Commentary by Dr. Whitesel: I spent many years on search committees in higher education. I’ve since discovered that one of the most important tools to ask potential candidates is to actually create a syllabus for a course they might teach. Many candidates may not know how to create a syllabus, but they can research it and create one.
By doing this, they show that they would be able to find information for which they did not yet have experience. And, the resultant syllabus will show the quality of their thinking.
This approach, what the author in the article below calls “show, don’t tell,” helps compensate for applicants that are good talkers or any biases of the selection committee. Read the article below about how Thomas Edison utilized a similar aspect when interviewing potential research assistants.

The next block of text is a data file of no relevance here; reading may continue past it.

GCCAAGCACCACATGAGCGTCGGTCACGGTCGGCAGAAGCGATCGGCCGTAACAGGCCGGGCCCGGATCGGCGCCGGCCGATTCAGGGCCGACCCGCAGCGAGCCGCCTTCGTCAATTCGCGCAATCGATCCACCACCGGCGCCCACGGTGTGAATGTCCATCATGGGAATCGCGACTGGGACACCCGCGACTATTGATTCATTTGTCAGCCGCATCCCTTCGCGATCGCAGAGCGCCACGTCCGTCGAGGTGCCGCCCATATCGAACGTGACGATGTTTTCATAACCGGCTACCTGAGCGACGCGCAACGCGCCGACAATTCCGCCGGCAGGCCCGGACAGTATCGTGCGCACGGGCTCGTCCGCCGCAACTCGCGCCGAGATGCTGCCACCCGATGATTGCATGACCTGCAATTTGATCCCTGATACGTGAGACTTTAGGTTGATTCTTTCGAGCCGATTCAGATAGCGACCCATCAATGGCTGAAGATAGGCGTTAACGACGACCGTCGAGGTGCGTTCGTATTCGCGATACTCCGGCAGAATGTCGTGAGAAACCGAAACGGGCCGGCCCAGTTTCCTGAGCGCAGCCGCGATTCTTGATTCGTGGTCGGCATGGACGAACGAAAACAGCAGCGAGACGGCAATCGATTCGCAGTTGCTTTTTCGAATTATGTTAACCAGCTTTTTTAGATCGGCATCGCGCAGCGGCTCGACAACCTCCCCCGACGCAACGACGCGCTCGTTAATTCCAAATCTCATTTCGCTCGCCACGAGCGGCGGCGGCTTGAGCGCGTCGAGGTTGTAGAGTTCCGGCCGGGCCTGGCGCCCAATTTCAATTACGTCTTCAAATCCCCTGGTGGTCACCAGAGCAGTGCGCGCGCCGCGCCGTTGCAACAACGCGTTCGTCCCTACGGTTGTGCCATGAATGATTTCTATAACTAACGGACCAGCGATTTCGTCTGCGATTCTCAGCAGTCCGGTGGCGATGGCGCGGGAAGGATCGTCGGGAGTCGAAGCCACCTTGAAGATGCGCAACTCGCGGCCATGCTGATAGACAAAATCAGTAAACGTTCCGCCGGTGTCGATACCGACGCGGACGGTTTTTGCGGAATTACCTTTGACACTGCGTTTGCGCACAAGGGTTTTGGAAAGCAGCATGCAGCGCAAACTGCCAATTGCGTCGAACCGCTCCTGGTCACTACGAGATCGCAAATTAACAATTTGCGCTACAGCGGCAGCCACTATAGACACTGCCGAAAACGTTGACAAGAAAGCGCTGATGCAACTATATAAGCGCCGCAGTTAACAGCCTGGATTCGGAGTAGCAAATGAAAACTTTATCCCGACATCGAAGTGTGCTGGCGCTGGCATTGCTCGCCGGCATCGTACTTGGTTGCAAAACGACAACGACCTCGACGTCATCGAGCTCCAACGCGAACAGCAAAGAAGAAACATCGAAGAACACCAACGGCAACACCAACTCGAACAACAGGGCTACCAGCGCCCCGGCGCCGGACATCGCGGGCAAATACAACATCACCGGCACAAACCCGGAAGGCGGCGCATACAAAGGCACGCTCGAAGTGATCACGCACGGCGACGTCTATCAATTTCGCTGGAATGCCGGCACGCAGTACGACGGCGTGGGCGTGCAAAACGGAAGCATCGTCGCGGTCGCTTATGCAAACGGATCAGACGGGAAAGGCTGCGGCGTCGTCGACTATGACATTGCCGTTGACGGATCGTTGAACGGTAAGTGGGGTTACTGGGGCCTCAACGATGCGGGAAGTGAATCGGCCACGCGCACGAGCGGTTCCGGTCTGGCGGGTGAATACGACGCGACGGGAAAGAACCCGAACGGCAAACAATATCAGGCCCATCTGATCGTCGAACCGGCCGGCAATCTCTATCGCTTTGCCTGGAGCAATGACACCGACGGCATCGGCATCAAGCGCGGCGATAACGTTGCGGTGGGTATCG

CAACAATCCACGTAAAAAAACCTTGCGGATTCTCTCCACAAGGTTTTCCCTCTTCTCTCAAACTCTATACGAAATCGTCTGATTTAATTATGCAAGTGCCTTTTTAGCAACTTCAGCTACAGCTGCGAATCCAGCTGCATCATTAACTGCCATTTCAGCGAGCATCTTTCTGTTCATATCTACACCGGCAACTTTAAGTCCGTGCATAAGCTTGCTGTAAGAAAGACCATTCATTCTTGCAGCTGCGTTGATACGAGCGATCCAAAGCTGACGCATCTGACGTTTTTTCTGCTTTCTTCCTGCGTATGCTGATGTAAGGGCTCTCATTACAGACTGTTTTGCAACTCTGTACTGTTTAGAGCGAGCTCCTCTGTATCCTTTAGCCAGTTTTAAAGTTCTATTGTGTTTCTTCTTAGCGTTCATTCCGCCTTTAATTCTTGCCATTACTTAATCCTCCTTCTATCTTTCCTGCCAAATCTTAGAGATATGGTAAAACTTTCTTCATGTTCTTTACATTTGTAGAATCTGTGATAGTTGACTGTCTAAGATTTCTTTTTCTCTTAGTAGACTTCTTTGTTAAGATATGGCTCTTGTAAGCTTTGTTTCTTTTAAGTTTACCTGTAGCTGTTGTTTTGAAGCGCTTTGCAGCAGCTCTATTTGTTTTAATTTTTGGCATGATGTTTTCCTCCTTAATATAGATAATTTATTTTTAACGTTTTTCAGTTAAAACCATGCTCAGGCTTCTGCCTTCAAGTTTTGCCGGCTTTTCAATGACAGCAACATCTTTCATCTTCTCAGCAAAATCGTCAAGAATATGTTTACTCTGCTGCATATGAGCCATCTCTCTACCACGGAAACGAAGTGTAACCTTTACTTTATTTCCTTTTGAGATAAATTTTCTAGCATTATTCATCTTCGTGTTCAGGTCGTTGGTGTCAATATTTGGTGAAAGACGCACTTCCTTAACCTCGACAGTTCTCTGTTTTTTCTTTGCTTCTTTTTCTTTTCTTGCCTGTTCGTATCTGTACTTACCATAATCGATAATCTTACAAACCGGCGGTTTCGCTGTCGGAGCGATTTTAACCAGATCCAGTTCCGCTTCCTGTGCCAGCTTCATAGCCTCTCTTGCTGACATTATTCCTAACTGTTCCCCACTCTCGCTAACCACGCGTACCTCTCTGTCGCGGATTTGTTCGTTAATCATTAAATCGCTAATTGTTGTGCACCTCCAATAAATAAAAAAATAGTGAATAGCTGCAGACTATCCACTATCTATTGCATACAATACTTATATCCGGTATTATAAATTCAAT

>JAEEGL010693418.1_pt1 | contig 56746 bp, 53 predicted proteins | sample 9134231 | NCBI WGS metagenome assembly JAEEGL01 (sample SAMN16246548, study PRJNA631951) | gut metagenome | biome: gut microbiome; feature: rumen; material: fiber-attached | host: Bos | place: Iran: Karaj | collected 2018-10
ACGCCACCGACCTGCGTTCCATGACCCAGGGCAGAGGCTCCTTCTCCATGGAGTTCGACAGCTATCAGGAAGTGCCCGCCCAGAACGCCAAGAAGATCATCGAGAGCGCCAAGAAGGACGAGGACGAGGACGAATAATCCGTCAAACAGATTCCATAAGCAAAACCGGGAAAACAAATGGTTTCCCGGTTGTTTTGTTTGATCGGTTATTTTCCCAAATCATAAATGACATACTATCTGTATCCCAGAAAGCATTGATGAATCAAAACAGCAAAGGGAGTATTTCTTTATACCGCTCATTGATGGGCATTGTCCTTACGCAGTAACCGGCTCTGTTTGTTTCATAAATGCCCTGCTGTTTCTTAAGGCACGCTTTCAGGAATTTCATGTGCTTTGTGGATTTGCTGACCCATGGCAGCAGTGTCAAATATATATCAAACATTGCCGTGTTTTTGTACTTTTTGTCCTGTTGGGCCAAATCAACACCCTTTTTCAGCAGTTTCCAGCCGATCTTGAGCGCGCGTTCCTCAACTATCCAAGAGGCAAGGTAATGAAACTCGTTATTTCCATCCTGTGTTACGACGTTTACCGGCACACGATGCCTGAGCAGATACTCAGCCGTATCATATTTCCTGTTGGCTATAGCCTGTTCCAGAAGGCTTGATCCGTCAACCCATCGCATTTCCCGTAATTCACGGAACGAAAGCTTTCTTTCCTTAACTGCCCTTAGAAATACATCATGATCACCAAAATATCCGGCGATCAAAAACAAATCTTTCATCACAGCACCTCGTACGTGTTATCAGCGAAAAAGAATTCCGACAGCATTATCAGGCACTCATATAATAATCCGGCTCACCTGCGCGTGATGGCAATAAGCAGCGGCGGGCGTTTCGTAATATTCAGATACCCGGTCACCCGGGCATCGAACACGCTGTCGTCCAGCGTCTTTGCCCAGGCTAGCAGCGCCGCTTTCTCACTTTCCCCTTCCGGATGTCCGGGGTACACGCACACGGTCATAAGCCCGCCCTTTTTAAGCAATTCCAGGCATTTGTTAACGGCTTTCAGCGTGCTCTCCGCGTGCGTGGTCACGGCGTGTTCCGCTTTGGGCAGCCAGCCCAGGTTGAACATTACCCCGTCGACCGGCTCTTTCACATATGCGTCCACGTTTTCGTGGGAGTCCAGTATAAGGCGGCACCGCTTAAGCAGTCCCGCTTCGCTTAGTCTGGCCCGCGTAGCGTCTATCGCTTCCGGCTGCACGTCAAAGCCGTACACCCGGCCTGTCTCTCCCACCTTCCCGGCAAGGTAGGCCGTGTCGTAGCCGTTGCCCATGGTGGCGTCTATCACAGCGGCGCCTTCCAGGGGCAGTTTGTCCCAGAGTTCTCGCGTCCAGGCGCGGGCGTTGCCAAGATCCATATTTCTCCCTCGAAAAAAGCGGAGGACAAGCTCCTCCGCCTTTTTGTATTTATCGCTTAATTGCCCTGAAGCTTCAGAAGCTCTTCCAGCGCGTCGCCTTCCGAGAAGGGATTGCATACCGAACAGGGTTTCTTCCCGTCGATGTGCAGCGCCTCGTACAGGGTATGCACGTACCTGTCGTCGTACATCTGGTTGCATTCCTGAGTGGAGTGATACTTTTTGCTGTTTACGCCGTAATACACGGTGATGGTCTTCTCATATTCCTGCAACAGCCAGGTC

Thomas Edison Made Job Applicants Eat Soup in Front of Him. It Sounds Crazy But Modern Science Suggests He Was on to Something
by Jessica Stillman, Inc. Magazine, 1/12/21.
… First off, it’s important to know that study after study shows that interviews as they’re usually conducted are pretty close to useless. Asking people questions (even expert-recommended behavioral or hypothetical questions) tends to advantage slick talkers over the actually competent (though there are some tricks to minimize this effect). Interviewers are also notoriously swayed by biases and irrelevant details of self presentation.
What does modern science suggest instead? Perhaps not so surprisingly, just testing candidates on the actual skills and competencies required to do the job. A trial assignment, sample work project, or domain specific test far outperform just talking with candidates about their previous work experience, character, and goals.
Show, don’t tell.
… If you want to really understand who candidates are and what they can do, design ways to observe them solving relevant problems. You’ll always get a better sense of a person based on what they do than on what they say.
Read more at … https://www.inc.com/jessica-stillman/hiring-job-interviews-thomas-edison.html